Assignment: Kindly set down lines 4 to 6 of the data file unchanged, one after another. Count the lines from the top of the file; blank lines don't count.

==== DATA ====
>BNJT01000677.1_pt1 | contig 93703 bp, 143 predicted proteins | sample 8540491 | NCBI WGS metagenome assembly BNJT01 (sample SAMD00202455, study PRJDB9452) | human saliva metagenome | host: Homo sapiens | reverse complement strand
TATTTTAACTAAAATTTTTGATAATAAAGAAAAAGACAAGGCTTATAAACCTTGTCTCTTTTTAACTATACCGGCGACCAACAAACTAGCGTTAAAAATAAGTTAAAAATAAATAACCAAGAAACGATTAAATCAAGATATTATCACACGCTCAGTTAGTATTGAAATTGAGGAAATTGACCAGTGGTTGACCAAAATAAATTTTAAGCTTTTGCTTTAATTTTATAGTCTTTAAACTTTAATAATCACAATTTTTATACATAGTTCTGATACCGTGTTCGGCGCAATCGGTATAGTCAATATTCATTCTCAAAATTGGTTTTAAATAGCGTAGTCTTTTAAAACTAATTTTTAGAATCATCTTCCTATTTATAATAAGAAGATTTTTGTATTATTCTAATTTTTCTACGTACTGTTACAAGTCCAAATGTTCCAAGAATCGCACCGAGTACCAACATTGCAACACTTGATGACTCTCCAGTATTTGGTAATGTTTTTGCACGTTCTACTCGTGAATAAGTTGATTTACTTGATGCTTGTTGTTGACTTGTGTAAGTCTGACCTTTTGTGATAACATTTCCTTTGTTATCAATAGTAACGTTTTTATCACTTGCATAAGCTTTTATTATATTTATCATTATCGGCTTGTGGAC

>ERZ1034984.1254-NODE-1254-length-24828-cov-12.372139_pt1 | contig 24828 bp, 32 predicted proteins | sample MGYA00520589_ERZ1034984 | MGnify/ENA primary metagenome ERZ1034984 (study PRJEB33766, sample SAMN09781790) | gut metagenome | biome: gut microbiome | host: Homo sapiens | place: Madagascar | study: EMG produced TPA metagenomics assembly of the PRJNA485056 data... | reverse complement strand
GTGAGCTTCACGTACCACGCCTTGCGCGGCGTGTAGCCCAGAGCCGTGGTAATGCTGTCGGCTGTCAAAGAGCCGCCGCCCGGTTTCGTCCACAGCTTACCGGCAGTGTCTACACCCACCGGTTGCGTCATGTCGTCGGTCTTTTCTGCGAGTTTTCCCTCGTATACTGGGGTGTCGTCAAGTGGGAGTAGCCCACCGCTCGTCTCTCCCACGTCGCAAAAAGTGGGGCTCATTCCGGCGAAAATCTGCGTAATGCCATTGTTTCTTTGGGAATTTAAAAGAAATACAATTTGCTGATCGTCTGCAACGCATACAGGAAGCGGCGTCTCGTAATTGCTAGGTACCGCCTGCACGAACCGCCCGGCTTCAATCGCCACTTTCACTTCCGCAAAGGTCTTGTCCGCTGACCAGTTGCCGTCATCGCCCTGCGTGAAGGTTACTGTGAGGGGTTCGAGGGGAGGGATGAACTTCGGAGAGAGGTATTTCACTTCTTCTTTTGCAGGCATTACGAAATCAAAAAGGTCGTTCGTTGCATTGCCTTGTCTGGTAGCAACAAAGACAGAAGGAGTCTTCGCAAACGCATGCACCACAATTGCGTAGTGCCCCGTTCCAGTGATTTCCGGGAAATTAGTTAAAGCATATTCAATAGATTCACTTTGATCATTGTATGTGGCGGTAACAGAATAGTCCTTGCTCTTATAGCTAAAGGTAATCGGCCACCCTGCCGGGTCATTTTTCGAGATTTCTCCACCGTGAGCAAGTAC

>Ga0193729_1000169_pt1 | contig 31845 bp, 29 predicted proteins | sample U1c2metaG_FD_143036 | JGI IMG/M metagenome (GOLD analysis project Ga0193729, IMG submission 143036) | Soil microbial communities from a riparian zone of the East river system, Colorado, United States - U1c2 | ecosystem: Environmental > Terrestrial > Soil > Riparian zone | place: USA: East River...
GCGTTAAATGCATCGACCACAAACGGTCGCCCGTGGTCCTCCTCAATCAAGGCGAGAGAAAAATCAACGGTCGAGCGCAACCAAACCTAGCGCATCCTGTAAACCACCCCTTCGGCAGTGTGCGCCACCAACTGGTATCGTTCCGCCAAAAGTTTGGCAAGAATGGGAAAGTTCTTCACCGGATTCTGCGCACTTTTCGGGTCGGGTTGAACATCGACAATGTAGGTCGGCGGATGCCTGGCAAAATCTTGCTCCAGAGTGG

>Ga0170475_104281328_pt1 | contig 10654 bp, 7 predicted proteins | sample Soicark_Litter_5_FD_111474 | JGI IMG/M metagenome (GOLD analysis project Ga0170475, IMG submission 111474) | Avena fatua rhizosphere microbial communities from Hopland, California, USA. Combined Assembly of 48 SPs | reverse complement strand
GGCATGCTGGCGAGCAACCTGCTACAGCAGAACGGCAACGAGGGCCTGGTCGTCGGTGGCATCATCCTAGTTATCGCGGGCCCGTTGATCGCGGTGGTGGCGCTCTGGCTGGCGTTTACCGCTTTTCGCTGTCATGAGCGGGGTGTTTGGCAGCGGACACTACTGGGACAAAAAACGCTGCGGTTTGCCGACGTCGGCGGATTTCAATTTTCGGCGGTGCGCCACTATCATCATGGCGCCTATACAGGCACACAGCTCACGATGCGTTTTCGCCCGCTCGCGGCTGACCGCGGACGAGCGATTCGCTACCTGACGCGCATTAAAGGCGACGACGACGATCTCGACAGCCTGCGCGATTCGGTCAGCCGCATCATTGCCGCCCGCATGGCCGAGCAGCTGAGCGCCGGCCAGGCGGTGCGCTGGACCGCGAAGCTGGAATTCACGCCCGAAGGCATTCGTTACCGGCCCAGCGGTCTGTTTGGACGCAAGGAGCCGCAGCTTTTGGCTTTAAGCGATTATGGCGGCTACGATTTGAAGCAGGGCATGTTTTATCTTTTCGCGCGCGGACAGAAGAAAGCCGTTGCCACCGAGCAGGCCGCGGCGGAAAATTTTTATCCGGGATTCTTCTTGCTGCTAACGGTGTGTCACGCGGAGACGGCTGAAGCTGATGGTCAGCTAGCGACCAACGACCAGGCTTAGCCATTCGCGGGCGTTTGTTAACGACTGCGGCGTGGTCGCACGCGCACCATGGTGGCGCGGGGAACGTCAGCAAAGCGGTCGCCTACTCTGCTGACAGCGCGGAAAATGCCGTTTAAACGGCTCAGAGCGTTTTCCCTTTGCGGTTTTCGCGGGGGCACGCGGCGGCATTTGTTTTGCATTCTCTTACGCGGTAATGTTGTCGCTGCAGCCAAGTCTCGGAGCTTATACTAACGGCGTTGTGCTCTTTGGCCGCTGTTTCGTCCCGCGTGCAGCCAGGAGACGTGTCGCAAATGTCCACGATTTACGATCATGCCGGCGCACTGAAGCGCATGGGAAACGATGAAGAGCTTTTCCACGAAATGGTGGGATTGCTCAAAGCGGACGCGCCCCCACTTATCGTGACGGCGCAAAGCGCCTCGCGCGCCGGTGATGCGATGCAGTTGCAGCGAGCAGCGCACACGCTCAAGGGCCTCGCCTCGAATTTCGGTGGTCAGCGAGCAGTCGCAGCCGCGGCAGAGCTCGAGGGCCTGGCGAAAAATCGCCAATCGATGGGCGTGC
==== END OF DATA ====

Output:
GTGAGCTTCACGTACCACGCCTTGCGCGGCGTGTAGCCCAGAGCCGTGGTAATGCTGTCGGCTGTCAAAGAGCCGCCGCCCGGTTTCGTCCACAGCTTACCGGCAGTGTCTACACCCACCGGTTGCGTCATGTCGTCGGTCTTTTCTGCGAGTTTTCCCTCGTATACTGGGGTGTCGTCAAGTGGGAGTAGCCCACCGCTCGTCTCTCCCACGTCGCAAAAAGTGGGGCTCATTCCGGCGAAAATCTGCGTAATGCCATTGTTTCTTTGGGAATTTAAAAGAAATACAATTTGCTGATCGTCTGCAACGCATACAGGAAGCGGCGTCTCGTAATTGCTAGGTACCGCCTGCACGAACCGCCCGGCTTCAATCGCCACTTTCACTTCCGCAAAGGTCTTGTCCGCTGACCAGTTGCCGTCATCGCCCTGCGTGAAGGTTACTGTGAGGGGTTCGAGGGGAGGGATGAACTTCGGAGAGAGGTATTTCACTTCTTCTTTTGCAGGCATTACGAAATCAAAAAGGTCGTTCGTTGCATTGCCTTGTCTGGTAGCAACAAAGACAGAAGGAGTCTTCGCAAACGCATGCACCACAATTGCGTAGTGCCCCGTTCCAGTGATTTCCGGGAAATTAGTTAAAGCATATTCAATAGATTCACTTTGATCATTGTATGTGGCGGTAACAGAATAGTCCTTGCTCTTATAGCTAAAGGTAATCGGCCACCCTGCCGGGTCATTTTTCGAGATTTCTCCACCGTGAGCAAGTAC

>Ga0193729_1000169_pt1 | contig 31845 bp, 29 predicted proteins | sample U1c2metaG_FD_143036 | JGI IMG/M metagenome (GOLD analysis project Ga0193729, IMG submission 143036) | Soil microbial communities from a riparian zone of the East river system, Colorado, United States - U1c2 | ecosystem: Environmental > Terrestrial > Soil > Riparian zone | place: USA: East River...
GCGTTAAATGCATCGACCACAAACGGTCGCCCGTGGTCCTCCTCAATCAAGGCGAGAGAAAAATCAACGGTCGAGCGCAACCAAACCTAGCGCATCCTGTAAACCACCCCTTCGGCAGTGTGCGCCACCAACTGGTATCGTTCCGCCAAAAGTTTGGCAAGAATGGGAAAGTTCTTCACCGGATTCTGCGCACTTTTCGGGTCGGGTTGAACATCGACAATGTAGGTCGGCGGATGCCTGGCAAAATCTTGCTCCAGAGTGG